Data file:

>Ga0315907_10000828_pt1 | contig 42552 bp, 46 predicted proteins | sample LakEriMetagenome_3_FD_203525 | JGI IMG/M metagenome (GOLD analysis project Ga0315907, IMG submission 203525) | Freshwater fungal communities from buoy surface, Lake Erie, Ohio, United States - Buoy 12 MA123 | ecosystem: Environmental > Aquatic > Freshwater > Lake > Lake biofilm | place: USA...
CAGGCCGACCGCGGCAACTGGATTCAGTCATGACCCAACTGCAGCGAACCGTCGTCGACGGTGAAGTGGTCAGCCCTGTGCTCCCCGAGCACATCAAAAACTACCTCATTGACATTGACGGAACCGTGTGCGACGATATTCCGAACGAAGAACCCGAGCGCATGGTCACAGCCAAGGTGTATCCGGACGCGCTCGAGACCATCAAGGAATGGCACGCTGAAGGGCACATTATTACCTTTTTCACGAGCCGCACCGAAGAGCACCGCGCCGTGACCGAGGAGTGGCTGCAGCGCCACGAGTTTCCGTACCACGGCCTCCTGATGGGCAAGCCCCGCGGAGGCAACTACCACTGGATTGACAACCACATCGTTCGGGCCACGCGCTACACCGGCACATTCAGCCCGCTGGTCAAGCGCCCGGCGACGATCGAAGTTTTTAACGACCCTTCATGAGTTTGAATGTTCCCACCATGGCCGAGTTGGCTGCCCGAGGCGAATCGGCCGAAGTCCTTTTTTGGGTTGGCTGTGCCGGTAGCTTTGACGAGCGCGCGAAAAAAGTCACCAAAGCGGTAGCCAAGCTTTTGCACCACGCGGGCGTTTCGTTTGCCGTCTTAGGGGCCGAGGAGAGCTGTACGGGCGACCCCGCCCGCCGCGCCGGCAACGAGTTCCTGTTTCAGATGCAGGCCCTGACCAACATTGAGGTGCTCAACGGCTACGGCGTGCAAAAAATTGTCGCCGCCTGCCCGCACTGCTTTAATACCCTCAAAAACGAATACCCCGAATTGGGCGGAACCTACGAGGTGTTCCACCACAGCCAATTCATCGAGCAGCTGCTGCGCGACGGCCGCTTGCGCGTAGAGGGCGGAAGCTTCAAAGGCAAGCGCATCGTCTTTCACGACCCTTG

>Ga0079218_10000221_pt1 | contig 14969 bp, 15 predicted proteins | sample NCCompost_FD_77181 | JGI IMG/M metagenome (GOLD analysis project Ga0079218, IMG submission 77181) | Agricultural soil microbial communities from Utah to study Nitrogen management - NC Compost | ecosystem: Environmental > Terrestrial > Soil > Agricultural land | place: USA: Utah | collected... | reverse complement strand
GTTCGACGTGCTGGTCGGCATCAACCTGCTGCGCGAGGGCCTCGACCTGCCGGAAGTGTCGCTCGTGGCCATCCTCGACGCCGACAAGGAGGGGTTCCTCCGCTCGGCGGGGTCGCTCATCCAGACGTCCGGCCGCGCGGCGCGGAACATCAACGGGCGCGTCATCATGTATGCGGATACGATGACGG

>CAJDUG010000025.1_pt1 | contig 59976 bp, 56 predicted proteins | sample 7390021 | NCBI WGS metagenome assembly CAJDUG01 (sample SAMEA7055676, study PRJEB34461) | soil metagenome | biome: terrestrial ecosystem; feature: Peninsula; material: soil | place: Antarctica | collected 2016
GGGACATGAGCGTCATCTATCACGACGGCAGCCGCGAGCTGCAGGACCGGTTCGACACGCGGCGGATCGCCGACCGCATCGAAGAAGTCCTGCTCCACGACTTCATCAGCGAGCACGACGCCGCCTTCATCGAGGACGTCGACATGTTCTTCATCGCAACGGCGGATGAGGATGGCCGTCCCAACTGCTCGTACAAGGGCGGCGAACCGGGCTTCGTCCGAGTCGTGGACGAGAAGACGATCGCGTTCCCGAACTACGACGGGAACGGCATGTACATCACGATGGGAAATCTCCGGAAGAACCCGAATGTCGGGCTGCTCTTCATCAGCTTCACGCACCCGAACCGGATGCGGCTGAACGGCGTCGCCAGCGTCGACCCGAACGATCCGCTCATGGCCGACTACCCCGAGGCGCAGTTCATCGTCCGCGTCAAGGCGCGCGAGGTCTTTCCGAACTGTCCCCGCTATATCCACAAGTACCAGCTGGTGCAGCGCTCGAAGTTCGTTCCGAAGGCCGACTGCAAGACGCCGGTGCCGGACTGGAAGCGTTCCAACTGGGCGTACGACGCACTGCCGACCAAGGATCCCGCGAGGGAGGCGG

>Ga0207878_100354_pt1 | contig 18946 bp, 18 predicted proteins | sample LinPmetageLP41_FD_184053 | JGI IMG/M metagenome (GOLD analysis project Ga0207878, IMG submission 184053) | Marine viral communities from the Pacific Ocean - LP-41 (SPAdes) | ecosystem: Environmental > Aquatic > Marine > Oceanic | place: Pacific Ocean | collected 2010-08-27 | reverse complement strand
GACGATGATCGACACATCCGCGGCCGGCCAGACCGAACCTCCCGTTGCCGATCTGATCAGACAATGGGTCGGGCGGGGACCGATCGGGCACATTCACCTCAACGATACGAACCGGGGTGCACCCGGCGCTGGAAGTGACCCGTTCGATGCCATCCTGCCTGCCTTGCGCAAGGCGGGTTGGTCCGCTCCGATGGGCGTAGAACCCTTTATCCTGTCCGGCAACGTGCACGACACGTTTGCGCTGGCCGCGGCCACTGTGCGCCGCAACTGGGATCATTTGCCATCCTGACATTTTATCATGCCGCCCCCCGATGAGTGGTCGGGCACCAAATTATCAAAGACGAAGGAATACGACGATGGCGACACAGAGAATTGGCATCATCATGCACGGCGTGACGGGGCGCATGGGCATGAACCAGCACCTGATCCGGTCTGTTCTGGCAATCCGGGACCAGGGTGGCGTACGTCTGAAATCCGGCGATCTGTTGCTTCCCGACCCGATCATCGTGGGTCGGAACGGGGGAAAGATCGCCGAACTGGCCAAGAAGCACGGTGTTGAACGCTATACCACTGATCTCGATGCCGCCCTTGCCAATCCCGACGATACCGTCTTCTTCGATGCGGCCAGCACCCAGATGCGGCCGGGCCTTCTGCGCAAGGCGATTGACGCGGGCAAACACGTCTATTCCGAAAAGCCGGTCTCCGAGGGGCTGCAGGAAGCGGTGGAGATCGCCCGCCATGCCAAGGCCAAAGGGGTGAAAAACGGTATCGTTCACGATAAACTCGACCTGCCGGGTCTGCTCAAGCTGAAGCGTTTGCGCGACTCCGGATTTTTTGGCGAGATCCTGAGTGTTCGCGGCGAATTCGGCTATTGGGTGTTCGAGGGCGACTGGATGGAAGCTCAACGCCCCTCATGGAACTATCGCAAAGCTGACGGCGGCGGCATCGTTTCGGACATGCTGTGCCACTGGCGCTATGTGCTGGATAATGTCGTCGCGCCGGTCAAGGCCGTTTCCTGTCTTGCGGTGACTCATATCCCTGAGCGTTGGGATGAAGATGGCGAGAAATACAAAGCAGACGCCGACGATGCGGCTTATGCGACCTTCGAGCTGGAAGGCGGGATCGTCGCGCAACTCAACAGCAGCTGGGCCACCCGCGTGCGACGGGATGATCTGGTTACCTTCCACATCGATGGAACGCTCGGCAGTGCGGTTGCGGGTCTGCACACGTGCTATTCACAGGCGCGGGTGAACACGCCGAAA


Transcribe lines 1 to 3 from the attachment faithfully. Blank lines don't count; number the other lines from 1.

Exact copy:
>Ga0315907_10000828_pt1 | contig 42552 bp, 46 predicted proteins | sample LakEriMetagenome_3_FD_203525 | JGI IMG/M metagenome (GOLD analysis project Ga0315907, IMG submission 203525) | Freshwater fungal communities from buoy surface, Lake Erie, Ohio, United States - Buoy 12 MA123 | ecosystem: Environmental > Aquatic > Freshwater > Lake > Lake biofilm | place: USA...
CAGGCCGACCGCGGCAACTGGATTCAGTCATGACCCAACTGCAGCGAACCGTCGTCGACGGTGAAGTGGTCAGCCCTGTGCTCCCCGAGCACATCAAAAACTACCTCATTGACATTGACGGAACCGTGTGCGACGATATTCCGAACGAAGAACCCGAGCGCATGGTCACAGCCAAGGTGTATCCGGACGCGCTCGAGACCATCAAGGAATGGCACGCTGAAGGGCACATTATTACCTTTTTCACGAGCCGCACCGAAGAGCACCGCGCCGTGACCGAGGAGTGGCTGCAGCGCCACGAGTTTCCGTACCACGGCCTCCTGATGGGCAAGCCCCGCGGAGGCAACTACCACTGGATTGACAACCACATCGTTCGGGCCACGCGCTACACCGGCACATTCAGCCCGCTGGTCAAGCGCCCGGCGACGATCGAAGTTTTTAACGACCCTTCATGAGTTTGAATGTTCCCACCATGGCCGAGTTGGCTGCCCGAGGCGAATCGGCCGAAGTCCTTTTTTGGGTTGGCTGTGCCGGTAGCTTTGACGAGCGCGCGAAAAAAGTCACCAAAGCGGTAGCCAAGCTTTTGCACCACGCGGGCGTTTCGTTTGCCGTCTTAGGGGCCGAGGAGAGCTGTACGGGCGACCCCGCCCGCCGCGCCGGCAACGAGTTCCTGTTTCAGATGCAGGCCCTGACCAACATTGAGGTGCTCAACGGCTACGGCGTGCAAAAAATTGTCGCCGCCTGCCCGCACTGCTTTAATACCCTCAAAAACGAATACCCCGAATTGGGCGGAACCTACGAGGTGTTCCACCACAGCCAATTCATCGAGCAGCTGCTGCGCGACGGCCGCTTGCGCGTAGAGGGCGGAAGCTTCAAAGGCAAGCGCATCGTCTTTCACGACCCTTG

>Ga0079218_10000221_pt1 | contig 14969 bp, 15 predicted proteins | sample NCCompost_FD_77181 | JGI IMG/M metagenome (GOLD analysis project Ga0079218, IMG submission 77181) | Agricultural soil microbial communities from Utah to study Nitrogen management - NC Compost | ecosystem: Environmental > Terrestrial > Soil > Agricultural land | place: USA: Utah | collected... | reverse complement strand